Note that although many of Sweden’s pandemic regulations are recommendations only, you are legally obligated to follow the healthcare services’ instructions if you have Covid-19. Spreading it to others through negligence could be a criminal offence.

This means that you must not meet any people other than those you live with during the period you are contagious, and you must not use public transport. According to Swedish rules you may spend time outdoors as long as you keep your distance from other people. You must also assist contact tracers in identifying anyone you may have exposed.

What should I do if I get really ill?

If you need medical care you should call national healthcare number 1177 and tell them that you have Covid-19. They will inform you of what to do next. You should not go directly to a hospital or healthcare centre without first calling 1177.

Anyone who has, or is suspected of having, an illness that is dangerous to the public is entitled to free medical care and anyone who is unable to work may be entitled to compensation from the Swedish Social Insurance Agency.

If you are so ill that it’s life-threatening, call the emergency number 112.

Where can I get more information?

You can read more here (in English) or here (in Swedish) about the information and instructions you may be given in the event that you test positive for Covid-19.

KrisInformation is a service collecting information around crises from Swedish authorities, and has an English-language section dedicated to the pandemic.

The Public Health Agency publishes new figures regarding the number of cases, deaths, and intensive-care patients from Tuesday-Friday at 2pm. The Public Health Agency also publishes information about current health and safety recommendations, although the English-language section sometimes takes a while to update.

You can also read more about Covid-19 on Sweden’s healthcare website and more about testing on KrisInformation

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Covid deaths in Sweden ‘set to rise in coming weeks’

The Public Health Agency of Sweden has warned that the number of weekly Covid deaths is set to rise, after the number of people testing positive for the virus rose for the sixth week running.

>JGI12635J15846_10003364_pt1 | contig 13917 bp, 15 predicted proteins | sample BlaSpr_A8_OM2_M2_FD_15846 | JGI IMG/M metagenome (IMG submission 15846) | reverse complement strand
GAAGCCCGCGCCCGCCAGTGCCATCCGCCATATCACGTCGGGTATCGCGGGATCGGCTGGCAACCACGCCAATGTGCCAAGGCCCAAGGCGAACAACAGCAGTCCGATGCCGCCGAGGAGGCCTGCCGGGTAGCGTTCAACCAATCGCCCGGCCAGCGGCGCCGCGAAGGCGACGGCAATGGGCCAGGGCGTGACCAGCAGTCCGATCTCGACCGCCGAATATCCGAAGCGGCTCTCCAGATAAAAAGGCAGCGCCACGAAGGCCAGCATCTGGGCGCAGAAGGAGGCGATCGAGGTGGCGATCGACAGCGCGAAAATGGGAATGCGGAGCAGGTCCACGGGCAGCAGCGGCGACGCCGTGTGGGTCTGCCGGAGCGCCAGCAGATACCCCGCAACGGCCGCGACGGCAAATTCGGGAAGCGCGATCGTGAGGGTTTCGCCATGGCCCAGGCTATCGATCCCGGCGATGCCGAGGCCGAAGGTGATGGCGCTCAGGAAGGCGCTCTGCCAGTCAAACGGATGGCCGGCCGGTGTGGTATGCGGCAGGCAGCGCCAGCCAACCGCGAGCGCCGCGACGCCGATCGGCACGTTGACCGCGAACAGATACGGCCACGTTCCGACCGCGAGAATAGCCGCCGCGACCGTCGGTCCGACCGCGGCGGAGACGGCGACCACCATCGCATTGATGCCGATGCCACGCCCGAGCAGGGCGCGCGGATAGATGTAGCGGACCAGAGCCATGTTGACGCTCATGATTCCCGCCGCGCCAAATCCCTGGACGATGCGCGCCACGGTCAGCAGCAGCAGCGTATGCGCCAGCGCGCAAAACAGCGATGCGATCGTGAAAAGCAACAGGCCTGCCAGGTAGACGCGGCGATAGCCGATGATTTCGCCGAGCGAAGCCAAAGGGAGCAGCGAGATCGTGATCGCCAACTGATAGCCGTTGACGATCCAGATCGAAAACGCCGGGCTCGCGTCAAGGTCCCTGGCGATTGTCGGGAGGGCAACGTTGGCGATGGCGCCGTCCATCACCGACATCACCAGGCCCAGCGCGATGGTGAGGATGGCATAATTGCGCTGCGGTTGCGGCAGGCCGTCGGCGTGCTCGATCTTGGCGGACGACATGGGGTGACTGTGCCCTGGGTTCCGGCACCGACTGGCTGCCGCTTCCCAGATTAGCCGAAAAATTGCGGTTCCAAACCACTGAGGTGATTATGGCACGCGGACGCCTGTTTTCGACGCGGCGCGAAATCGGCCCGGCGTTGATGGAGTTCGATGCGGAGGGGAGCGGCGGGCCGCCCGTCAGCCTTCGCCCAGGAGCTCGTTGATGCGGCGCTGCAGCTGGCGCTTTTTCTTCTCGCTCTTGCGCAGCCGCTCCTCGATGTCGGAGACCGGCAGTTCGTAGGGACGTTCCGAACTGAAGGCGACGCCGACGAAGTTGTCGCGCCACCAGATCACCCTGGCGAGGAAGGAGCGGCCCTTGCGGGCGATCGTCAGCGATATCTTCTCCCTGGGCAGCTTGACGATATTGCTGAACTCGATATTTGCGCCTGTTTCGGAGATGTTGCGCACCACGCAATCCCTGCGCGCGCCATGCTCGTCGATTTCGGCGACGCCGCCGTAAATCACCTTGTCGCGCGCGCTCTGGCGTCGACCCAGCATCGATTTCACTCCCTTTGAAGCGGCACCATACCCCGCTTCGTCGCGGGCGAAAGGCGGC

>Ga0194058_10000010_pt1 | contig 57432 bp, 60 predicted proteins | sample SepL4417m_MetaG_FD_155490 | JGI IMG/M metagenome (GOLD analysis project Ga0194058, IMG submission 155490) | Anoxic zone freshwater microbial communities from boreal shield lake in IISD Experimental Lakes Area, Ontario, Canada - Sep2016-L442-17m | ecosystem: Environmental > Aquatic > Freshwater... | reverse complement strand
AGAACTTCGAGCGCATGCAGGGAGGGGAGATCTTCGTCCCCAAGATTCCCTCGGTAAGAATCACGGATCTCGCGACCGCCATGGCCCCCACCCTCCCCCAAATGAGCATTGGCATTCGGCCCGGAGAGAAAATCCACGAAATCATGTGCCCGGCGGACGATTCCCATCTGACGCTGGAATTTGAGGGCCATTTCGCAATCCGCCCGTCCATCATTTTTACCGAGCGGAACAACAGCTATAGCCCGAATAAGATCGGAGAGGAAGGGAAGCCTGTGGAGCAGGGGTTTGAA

Covid deaths in Sweden 'set to rise in coming weeks'

According to the agency, an average of 27 people have died with or from the virus a week over the past three weeks. 

“According to our analyses, the number who died in week 27 (July 4th-July 11th), is more than died in week 26 and we expect this to continue to grow,” the agency wrote in a report issued on Thursday. 

In the week ending July 17th (week 28), 4,700 new cases of Covid-19 were registered, a 22 percent rise on the previous week. 

“We are seeing rising infection levels of Covid-19 which means that there will be more people admitted to hospital, and even more who die with Covid-19,”  said Anneli Carlander, a unit chief at the agency. “The levels we are seeing now are higher than they were last summer, but we haven’t reached the same level we saw last winter when omicron was spreading for the first time.” 

While 27 deaths a week with for from Covid-19 is a rise on the low levels seen this spring, it is well below the peak death rate Sweden saw in April 2020, when more than 100 people were dying a day. 

The number of Covid deaths recorded each week this summer. Source. Public Health Agency of Sweden
A graph of Covid deaths per day since the start of the pandemic shows that the current death rate, while alarming, remains low. Photo: Public Health Agency of Sweden

Carlander said that cases were rising among those in sheltered accommodation for the elderly, and also elderly people given support in their own homes, groups which are recommended to get tested for the virus if they display symptoms. The infection rate among those given support in their homes has risen 40 percent on last week. 

This week there were also 12 new patients admitted to intensive care units with Covid-19 in Sweden’s hospitals.  

The increase has come due to the new BA.5 variant of omicron, which is better able to infect people who have been vaccinated or already fallen ill with Covid-19. Vaccination or a past infection does, however, give protection against serious illness and death.